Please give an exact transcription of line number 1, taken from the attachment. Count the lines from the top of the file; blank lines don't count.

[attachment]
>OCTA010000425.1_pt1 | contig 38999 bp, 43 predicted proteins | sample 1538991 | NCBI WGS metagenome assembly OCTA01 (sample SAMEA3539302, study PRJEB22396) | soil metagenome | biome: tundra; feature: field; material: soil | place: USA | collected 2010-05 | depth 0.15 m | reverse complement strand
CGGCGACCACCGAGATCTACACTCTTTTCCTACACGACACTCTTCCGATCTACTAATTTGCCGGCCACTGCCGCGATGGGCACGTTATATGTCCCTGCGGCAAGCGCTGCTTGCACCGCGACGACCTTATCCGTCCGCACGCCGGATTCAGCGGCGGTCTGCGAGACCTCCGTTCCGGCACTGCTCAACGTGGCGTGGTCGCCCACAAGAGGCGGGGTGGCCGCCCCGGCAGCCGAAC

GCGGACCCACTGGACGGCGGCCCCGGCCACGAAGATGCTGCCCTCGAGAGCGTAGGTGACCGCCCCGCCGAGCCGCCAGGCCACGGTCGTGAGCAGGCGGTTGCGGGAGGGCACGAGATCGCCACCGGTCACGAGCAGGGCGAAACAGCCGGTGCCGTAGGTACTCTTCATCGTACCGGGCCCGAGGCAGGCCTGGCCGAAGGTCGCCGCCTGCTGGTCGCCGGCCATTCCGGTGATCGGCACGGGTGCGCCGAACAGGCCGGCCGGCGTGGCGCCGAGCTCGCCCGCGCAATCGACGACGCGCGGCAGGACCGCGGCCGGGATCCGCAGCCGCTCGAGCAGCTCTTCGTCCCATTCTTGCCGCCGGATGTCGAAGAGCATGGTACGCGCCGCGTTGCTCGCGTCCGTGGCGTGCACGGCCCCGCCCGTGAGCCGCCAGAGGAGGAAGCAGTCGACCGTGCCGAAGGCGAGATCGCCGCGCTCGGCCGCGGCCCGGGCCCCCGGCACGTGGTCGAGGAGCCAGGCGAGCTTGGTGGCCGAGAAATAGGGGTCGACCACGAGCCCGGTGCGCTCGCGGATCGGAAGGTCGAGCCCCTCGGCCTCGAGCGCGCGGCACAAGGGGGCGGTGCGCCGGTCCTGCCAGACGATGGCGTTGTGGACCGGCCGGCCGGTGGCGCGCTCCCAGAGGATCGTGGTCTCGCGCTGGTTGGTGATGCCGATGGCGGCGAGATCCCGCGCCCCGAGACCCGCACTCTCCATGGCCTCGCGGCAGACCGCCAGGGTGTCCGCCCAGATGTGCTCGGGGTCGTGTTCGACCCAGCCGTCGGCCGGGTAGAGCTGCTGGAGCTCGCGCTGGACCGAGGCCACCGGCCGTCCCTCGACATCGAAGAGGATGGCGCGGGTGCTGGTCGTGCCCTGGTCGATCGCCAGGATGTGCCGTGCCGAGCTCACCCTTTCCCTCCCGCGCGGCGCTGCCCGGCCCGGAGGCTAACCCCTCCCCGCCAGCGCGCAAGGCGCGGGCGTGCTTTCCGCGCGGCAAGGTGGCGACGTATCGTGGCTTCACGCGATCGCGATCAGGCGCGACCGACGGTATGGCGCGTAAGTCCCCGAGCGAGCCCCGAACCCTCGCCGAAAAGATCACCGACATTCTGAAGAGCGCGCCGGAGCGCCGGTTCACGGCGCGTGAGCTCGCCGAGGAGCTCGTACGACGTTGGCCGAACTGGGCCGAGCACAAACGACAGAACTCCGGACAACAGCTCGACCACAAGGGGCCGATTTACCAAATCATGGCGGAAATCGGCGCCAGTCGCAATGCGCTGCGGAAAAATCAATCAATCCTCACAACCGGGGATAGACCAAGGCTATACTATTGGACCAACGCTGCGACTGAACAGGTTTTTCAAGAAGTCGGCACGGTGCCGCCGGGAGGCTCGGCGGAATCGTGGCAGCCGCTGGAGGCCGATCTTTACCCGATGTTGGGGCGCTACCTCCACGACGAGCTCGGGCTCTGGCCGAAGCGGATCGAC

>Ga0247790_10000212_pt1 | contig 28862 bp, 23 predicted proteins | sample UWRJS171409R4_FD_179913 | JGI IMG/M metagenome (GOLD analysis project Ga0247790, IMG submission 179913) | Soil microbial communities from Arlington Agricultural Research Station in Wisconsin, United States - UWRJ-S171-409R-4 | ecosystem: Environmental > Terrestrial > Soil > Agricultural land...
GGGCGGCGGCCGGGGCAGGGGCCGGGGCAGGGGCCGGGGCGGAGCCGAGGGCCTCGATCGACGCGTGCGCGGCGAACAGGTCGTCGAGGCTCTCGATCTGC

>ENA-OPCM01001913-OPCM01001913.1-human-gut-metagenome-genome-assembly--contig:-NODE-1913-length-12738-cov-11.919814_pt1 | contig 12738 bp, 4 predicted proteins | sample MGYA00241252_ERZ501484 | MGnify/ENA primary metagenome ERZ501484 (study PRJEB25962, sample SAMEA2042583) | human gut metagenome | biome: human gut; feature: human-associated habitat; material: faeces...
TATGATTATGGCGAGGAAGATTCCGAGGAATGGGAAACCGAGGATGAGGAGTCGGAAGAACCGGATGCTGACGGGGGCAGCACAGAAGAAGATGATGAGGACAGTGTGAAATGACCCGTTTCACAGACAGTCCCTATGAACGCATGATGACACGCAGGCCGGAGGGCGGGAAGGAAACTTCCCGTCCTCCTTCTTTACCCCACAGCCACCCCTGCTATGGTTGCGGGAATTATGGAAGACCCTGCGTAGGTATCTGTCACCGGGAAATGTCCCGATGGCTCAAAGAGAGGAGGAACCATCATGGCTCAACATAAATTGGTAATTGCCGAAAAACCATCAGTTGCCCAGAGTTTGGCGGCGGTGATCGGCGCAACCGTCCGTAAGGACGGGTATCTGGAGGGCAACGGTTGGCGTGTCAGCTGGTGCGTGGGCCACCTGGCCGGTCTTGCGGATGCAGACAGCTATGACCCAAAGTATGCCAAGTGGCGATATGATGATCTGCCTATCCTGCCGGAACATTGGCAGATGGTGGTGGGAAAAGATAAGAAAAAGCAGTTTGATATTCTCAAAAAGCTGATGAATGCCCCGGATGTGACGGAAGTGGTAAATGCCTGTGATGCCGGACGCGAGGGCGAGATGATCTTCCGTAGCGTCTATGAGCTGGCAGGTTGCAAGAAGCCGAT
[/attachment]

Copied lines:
>OCTA010000425.1_pt1 | contig 38999 bp, 43 predicted proteins | sample 1538991 | NCBI WGS metagenome assembly OCTA01 (sample SAMEA3539302, study PRJEB22396) | soil metagenome | biome: tundra; feature: field; material: soil | place: USA | collected 2010-05 | depth 0.15 m | reverse complement strand